Geographical societies

Chapter 7 introduces geography-based genealogical societies as groups that can help you discover resources in a particular area in which your ancestors lived, or as groups in your hometown that can help you discover how to research effectively. However, local genealogical societies can provide another service to their members. These societies often coordinate local research efforts of the members in the form of projects. To locate geographical societies, follow our advice in Chapter 7 or check out the site of a genealogical-society federation such as one of these:

^ Federation of Genealogical Societies, Society Hall page, at www.family history.com/societyhall/

^ Federation of Family History Societies at www.ffhs.org.uk

These projects can take many forms. For example, the Illinois State Genealogical Society (www.rootsweb.com/~ilsgs/) is working on several projects, including creating a database of county marriage records, updating a list of Illinois pioneers, compiling an index of Civil War certificates issued, and forming a list of all cemeteries in the state. (See Figure 11-3.)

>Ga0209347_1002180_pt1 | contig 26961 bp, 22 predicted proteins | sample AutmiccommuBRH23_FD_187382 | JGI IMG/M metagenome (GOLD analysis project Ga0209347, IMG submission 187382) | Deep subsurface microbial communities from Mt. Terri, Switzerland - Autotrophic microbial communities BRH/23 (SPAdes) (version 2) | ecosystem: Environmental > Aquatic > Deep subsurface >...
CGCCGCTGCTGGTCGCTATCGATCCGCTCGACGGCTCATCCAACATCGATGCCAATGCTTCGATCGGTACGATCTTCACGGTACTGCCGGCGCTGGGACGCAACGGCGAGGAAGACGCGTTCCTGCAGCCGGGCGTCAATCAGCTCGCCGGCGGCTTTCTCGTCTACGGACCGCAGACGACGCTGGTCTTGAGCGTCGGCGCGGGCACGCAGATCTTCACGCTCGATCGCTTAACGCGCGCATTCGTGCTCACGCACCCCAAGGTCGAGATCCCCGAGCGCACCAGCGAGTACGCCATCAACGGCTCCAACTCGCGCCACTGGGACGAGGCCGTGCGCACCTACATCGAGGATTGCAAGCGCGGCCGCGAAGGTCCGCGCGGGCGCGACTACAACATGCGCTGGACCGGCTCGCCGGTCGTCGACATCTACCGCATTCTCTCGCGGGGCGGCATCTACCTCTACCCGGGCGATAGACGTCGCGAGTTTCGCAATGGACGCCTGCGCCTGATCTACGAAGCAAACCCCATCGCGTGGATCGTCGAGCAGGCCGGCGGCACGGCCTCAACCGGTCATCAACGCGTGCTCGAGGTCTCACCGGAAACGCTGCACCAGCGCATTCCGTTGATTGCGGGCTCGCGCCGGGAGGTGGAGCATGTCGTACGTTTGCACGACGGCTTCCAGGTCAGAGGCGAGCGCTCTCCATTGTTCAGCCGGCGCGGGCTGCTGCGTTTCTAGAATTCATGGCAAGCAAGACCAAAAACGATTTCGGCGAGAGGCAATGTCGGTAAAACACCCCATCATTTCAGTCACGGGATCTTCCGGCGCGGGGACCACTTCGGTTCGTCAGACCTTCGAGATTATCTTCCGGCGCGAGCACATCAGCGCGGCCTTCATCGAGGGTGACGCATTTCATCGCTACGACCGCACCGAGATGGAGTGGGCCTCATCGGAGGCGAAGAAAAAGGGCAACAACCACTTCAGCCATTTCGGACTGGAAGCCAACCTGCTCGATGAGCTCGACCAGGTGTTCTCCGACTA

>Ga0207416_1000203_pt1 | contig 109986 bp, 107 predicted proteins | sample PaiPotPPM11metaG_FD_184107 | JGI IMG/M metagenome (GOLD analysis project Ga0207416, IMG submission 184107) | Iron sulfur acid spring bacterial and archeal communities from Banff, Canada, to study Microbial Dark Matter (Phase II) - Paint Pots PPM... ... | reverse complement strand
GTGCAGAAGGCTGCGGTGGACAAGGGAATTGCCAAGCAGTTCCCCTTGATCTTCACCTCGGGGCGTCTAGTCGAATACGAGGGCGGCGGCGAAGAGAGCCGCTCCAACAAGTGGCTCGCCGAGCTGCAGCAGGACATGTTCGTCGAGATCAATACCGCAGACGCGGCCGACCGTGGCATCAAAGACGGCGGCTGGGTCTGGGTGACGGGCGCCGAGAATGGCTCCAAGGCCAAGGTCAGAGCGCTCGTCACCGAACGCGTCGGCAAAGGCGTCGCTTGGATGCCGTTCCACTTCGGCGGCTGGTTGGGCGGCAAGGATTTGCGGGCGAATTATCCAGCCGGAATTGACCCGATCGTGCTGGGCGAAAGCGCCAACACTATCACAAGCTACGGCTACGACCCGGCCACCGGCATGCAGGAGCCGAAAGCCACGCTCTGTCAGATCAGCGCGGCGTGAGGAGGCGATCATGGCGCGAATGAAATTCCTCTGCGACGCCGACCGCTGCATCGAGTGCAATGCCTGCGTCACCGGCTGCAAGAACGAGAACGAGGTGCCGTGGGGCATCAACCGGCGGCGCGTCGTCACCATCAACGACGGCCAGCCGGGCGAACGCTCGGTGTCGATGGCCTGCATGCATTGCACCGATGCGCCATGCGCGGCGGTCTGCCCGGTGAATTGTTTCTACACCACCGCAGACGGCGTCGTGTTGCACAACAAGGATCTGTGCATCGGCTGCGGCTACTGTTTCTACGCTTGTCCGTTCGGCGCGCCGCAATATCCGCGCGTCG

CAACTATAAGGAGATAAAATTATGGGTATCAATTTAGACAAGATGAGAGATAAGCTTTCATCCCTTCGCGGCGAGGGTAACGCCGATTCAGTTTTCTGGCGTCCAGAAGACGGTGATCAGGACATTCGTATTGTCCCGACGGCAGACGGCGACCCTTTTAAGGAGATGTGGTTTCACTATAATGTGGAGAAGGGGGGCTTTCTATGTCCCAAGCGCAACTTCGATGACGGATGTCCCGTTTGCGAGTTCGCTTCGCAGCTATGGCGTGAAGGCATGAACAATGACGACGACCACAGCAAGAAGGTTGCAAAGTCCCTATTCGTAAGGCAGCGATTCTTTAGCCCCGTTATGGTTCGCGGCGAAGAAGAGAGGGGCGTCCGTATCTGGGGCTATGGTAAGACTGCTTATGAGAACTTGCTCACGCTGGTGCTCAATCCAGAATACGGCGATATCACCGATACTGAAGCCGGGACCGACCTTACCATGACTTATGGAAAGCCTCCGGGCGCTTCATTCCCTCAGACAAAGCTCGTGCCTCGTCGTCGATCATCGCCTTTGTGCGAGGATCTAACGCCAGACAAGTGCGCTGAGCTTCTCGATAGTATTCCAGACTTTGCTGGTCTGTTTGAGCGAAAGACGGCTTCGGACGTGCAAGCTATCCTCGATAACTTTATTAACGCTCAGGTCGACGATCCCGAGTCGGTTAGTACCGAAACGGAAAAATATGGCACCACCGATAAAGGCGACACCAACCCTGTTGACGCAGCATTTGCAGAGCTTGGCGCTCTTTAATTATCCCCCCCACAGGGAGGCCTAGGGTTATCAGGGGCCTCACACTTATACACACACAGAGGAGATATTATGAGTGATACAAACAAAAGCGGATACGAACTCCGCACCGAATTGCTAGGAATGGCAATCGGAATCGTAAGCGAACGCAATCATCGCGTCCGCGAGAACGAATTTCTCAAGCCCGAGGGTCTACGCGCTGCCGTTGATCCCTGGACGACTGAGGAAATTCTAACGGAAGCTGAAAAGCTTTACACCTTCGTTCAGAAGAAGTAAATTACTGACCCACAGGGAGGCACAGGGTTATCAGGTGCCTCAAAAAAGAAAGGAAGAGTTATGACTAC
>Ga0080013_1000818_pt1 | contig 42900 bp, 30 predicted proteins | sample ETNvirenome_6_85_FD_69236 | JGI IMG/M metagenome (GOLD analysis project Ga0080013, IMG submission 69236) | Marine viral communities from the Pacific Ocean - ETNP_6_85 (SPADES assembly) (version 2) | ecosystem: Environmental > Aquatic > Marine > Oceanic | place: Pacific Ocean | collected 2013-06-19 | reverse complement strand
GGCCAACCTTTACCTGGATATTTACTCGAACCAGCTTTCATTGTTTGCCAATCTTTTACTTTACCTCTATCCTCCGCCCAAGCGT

Smaller groups of members sometimes work on projects in addition to the society's official projects. For example, you may belong to a county genealogical society and decide to join with a few members to write a history of the pioneers who settled a particular township within the county. If each member of the team shares the fruits of his or her research, you can cover three or four times more ground than you can by yourself.

Figure 11-3:

Cemetery entries for Fayette County, Illinois, on the ISGS site.

Figure 11-3:

Cemetery entries for Fayette County, Illinois, on the ISGS site.

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